Kristen Carter, Ph.D.
Assistant Professor of Art History
My teaching situates art within wider social, cultural, and political histories. My goal is to get at what certain moments looked or felt like while holding view of their resonance now. Art History should not only cultivate empathy and curiosity, it should also challenge students to approach problems and questions from multiple directions and in ways that are honest about the messiness of the world we live in.
BiographyDr. Carter is a specialist in modern and contemporary art history, with a particular focus on American art in the 1960s and 1970s. Her research interests include modes of viewership, participation, subject formation, and institutional critique with an emphasis on post-1968 artistic praxis and pedagogy. Dr. Carter has presented and published on a range of topics, including performance, body art, and dance, histories of art and pedagogy in the early 1970s in the U.S., Europe, and Latin America, and the changing relationship between art and politics circa 1968. She is currently working on two research projects. The first examines histories of experimental art education in California in the early 1970s. The second studies the violence of body art in the 1960s and 1970s within historical and contemporary notions of toxic masculinity.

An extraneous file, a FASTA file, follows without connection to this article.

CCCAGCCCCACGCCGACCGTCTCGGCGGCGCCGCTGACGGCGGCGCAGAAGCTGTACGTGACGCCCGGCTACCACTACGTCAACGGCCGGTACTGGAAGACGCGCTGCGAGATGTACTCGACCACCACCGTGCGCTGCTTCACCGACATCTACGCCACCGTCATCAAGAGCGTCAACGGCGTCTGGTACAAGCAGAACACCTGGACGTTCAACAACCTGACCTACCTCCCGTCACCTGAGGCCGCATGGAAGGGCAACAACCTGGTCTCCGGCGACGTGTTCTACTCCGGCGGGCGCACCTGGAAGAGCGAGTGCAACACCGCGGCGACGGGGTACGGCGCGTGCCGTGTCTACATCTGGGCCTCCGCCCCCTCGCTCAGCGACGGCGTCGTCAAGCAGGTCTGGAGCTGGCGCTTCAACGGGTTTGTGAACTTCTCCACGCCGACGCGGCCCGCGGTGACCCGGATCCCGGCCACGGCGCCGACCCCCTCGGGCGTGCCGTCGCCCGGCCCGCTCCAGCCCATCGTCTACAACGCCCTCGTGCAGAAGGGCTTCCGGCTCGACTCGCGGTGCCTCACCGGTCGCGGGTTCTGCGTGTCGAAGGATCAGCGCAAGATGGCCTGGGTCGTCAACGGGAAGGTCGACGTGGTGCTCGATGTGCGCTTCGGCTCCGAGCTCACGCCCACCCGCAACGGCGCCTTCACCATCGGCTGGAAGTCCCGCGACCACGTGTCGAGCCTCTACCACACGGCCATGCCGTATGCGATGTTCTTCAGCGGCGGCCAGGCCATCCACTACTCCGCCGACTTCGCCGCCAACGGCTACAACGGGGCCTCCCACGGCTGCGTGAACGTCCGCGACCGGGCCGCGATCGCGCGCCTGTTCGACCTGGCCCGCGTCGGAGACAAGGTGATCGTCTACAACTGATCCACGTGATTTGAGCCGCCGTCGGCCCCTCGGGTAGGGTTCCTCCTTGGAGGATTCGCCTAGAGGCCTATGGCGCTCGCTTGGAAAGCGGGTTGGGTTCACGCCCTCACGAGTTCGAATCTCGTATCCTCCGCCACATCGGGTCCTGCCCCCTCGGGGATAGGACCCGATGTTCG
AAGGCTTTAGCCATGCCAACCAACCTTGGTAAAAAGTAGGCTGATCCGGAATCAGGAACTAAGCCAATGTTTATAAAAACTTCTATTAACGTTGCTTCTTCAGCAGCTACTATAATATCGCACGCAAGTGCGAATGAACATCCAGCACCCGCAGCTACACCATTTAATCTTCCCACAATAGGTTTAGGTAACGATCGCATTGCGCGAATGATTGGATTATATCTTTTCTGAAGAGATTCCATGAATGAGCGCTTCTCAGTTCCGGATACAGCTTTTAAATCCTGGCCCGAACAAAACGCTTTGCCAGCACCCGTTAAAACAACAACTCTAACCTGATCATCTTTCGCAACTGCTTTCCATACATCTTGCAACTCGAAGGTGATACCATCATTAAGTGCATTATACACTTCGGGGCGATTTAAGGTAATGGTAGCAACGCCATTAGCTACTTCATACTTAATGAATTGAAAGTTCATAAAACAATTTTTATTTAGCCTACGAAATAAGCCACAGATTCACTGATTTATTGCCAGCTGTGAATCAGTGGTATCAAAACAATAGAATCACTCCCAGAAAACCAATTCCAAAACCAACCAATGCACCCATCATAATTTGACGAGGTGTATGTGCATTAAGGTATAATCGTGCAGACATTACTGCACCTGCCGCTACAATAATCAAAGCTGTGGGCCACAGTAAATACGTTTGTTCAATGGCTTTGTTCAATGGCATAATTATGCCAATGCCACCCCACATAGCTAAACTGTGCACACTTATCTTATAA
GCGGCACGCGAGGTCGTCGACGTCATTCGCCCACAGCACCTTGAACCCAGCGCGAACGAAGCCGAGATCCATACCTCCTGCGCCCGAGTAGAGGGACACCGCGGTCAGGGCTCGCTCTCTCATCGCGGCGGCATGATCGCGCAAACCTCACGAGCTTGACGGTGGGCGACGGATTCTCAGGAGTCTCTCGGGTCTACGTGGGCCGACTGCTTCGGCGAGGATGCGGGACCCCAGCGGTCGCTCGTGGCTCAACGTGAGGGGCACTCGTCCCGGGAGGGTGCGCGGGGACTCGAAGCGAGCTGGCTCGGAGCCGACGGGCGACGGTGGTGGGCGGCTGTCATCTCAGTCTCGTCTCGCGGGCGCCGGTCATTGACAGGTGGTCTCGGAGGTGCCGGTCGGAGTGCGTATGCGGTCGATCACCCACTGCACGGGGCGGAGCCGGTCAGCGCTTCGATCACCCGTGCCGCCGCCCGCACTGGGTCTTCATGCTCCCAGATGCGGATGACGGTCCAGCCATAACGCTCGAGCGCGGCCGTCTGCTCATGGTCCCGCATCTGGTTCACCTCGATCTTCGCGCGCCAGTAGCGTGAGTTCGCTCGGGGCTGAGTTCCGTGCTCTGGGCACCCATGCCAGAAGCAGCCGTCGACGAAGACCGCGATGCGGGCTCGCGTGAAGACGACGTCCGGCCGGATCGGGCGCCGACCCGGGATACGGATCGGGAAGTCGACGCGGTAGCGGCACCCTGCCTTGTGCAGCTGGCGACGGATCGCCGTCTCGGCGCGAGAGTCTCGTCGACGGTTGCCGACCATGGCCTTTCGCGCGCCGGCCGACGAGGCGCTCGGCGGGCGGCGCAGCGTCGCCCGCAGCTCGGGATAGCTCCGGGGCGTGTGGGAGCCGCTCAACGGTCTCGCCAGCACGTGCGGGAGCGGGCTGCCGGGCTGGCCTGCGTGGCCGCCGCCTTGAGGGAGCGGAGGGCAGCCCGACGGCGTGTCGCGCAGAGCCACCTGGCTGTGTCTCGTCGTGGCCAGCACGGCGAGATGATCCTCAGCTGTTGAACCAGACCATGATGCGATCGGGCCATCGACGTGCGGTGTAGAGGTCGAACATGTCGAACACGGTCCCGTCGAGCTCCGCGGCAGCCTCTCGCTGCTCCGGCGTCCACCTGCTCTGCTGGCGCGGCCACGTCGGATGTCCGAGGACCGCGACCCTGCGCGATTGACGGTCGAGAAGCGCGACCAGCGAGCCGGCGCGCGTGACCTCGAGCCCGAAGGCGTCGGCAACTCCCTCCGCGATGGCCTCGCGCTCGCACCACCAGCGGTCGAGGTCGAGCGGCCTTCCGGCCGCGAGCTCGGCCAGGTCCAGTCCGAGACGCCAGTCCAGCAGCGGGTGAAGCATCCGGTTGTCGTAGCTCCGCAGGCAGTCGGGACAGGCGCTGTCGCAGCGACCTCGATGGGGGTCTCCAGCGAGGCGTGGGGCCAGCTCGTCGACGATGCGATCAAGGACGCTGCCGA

Dr. Carter earned her Ph.D in Art History and Theory from the University of British Columbia (UBC). Before joining Florida Southern as an Assistant Professor, she taught modern and contemporary art history at UBC and Emily Carr University of Art and Design in Vancouver, B.C.
- Ph.D., Art History, University of British Columbia, Vancouver, B.C.
- B.A., Art History, DePaul University, Chicago, IL.